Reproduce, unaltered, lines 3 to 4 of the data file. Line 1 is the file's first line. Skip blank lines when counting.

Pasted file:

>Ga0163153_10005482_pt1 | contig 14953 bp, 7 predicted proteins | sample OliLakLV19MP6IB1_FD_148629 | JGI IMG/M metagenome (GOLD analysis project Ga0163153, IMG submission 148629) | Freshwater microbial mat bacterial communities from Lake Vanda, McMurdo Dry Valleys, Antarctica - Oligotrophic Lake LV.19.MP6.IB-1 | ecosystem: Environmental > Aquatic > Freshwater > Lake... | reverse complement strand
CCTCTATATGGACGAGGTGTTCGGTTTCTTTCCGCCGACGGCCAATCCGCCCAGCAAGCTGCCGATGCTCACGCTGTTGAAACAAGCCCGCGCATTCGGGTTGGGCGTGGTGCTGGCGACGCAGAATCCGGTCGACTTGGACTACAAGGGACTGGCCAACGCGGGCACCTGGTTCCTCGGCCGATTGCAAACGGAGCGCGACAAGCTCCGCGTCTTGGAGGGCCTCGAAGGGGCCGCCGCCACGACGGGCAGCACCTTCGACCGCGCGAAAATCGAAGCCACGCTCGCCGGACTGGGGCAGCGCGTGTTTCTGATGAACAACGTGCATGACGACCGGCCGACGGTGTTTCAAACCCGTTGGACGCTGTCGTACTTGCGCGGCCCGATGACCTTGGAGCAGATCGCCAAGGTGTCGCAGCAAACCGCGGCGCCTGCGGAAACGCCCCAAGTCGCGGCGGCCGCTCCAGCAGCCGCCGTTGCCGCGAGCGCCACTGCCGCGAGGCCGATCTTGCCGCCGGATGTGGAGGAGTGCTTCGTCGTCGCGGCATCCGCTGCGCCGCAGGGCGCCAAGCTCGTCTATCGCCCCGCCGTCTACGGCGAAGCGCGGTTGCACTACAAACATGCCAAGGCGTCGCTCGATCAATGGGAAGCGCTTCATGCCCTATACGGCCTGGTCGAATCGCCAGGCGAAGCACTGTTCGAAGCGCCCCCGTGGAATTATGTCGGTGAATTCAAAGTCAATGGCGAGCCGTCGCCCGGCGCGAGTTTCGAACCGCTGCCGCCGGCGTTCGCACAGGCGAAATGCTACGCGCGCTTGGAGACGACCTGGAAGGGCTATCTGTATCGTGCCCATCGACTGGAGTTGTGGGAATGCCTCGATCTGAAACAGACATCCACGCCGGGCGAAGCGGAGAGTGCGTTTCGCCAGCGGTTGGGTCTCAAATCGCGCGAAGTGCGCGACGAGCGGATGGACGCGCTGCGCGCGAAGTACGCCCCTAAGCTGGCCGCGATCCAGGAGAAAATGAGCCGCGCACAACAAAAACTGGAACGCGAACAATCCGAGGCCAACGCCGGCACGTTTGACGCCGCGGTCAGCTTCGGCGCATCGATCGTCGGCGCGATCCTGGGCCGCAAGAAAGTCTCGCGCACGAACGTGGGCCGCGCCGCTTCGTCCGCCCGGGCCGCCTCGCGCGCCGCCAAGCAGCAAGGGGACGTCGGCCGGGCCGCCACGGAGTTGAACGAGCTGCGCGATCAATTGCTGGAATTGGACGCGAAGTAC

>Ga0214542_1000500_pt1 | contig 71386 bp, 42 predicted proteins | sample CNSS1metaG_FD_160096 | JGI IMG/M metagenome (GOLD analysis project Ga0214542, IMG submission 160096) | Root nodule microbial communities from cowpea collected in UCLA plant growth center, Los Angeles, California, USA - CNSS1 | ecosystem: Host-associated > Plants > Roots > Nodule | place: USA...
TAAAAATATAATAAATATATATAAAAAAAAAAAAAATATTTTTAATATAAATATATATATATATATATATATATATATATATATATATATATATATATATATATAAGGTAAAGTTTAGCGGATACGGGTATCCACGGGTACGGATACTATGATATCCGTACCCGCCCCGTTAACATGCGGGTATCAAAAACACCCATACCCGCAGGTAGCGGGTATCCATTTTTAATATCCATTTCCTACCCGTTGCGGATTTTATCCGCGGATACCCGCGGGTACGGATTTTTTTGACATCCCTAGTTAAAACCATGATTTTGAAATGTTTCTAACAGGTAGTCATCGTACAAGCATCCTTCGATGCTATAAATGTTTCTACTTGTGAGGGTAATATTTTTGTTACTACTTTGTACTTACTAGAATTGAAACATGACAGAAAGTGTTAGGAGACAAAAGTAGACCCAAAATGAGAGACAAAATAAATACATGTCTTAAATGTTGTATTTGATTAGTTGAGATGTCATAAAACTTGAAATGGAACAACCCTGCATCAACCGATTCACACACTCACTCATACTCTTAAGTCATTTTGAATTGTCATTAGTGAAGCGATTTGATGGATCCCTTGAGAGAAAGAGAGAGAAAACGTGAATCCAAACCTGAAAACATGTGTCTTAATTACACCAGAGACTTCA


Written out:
>Ga0214542_1000500_pt1 | contig 71386 bp, 42 predicted proteins | sample CNSS1metaG_FD_160096 | JGI IMG/M metagenome (GOLD analysis project Ga0214542, IMG submission 160096) | Root nodule microbial communities from cowpea collected in UCLA plant growth center, Los Angeles, California, USA - CNSS1 | ecosystem: Host-associated > Plants > Roots > Nodule | place: USA...
TAAAAATATAATAAATATATATAAAAAAAAAAAAAATATTTTTAATATAAATATATATATATATATATATATATATATATATATATATATATATATATATATATAAGGTAAAGTTTAGCGGATACGGGTATCCACGGGTACGGATACTATGATATCCGTACCCGCCCCGTTAACATGCGGGTATCAAAAACACCCATACCCGCAGGTAGCGGGTATCCATTTTTAATATCCATTTCCTACCCGTTGCGGATTTTATCCGCGGATACCCGCGGGTACGGATTTTTTTGACATCCCTAGTTAAAACCATGATTTTGAAATGTTTCTAACAGGTAGTCATCGTACAAGCATCCTTCGATGCTATAAATGTTTCTACTTGTGAGGGTAATATTTTTGTTACTACTTTGTACTTACTAGAATTGAAACATGACAGAAAGTGTTAGGAGACAAAAGTAGACCCAAAATGAGAGACAAAATAAATACATGTCTTAAATGTTGTATTTGATTAGTTGAGATGTCATAAAACTTGAAATGGAACAACCCTGCATCAACCGATTCACACACTCACTCATACTCTTAAGTCATTTTGAATTGTCATTAGTGAAGCGATTTGATGGATCCCTTGAGAGAAAGAGAGAGAAAACGTGAATCCAAACCTGAAAACATGTGTCTTAATTACACCAGAGACTTCA